Bahai News -- The Herald - Hutton Inquiry: Baha’i faith would discourage suicide

Hutton Inquiry: Baha’i faith would discourage suicide


DAVID Kelly's Baha'i faith would have discouraged the weapon's expert from taking his own life, the inquiry heard yesterday.

Contrary to claims that the Baha'i religion advocated suicide, Barney Leith, secretary of the National Spiritual Assembly of the Baha'is of the United Kingdom, told the inquiry "quite the opposite" was true.

For a man as private and contemplative as Dr Kelly, the Baha'i faith offered the perfect solace in which to worship.

Founded in 1844, it claims to be the world's newest religion which believes in one God.

Although not strictly pacifist, worshippers consider the faith should not take sides in the political controversies of the day and that humanity is a single race with a common destiny.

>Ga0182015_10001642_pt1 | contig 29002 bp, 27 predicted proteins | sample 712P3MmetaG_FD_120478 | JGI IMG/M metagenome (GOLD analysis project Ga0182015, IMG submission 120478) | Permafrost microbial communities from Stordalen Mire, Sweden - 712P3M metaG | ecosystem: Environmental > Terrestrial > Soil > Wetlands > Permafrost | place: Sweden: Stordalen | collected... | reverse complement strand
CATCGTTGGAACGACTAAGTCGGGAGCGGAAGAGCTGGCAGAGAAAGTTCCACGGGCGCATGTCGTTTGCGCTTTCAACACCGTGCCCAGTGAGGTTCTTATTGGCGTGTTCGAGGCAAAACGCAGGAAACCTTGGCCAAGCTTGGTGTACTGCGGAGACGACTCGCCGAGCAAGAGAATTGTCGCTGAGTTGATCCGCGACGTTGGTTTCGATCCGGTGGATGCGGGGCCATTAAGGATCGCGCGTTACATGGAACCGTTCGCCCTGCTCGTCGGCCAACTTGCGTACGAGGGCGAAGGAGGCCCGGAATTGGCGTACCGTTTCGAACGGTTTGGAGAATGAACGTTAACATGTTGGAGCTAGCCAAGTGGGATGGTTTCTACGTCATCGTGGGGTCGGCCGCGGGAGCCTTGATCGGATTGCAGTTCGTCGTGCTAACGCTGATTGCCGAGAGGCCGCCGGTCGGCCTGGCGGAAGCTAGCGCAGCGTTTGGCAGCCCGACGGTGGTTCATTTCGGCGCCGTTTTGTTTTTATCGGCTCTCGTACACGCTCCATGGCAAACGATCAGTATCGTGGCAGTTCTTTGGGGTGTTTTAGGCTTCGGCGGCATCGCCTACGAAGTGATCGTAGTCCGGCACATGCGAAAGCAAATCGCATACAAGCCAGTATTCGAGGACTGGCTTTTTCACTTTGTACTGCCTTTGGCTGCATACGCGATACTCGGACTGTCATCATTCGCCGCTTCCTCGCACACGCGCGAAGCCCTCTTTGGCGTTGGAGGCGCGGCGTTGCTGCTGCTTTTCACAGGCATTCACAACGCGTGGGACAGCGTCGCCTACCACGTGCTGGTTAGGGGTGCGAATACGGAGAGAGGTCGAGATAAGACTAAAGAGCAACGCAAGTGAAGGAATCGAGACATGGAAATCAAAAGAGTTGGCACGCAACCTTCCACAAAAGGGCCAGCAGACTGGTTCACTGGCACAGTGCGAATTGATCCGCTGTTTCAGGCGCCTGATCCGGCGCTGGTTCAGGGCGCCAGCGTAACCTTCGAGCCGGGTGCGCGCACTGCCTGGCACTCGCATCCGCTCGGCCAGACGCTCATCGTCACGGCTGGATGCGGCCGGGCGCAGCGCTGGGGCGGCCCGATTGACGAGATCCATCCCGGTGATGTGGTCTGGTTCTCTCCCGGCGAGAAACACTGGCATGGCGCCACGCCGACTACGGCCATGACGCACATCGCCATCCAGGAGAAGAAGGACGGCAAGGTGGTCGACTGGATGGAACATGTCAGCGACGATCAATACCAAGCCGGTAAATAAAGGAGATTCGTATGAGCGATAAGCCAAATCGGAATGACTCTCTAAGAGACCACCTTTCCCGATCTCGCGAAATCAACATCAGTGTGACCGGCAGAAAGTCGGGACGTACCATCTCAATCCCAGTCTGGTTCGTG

Baha'is do not believe in heaven or hell, saying that everyone has an opportunity for redemption.

This had led to a mistaken assumption they are proponents of suicide, an issue that became all the more important following Dr Kelly's death.

Mr Leith told the inquiry: "The act of suicide is condemned in Baha'i writings because it is an undue curtailment of a life that should be followed to the full.

"However, Baha'is do not and never would take a condemnatory attitude to people who unfortunately commit suicide."

©Copyright 2003, The Herald (UK)

Following is the URL to the original story. The site may have removed or archived this story. URL:

Return to: UGA Baha'i Association's Home Page
Baha'i News Archives' Index
This page was designed by Sohayl Moshtael suggestions, and news submissions are welcome, and appreciated.

The content and opinions expressed on this Web page do not necessarily reflect the views of nor are they endorsed by the University of Georgia or the University System of Georgia.

Page last updated/revised 030904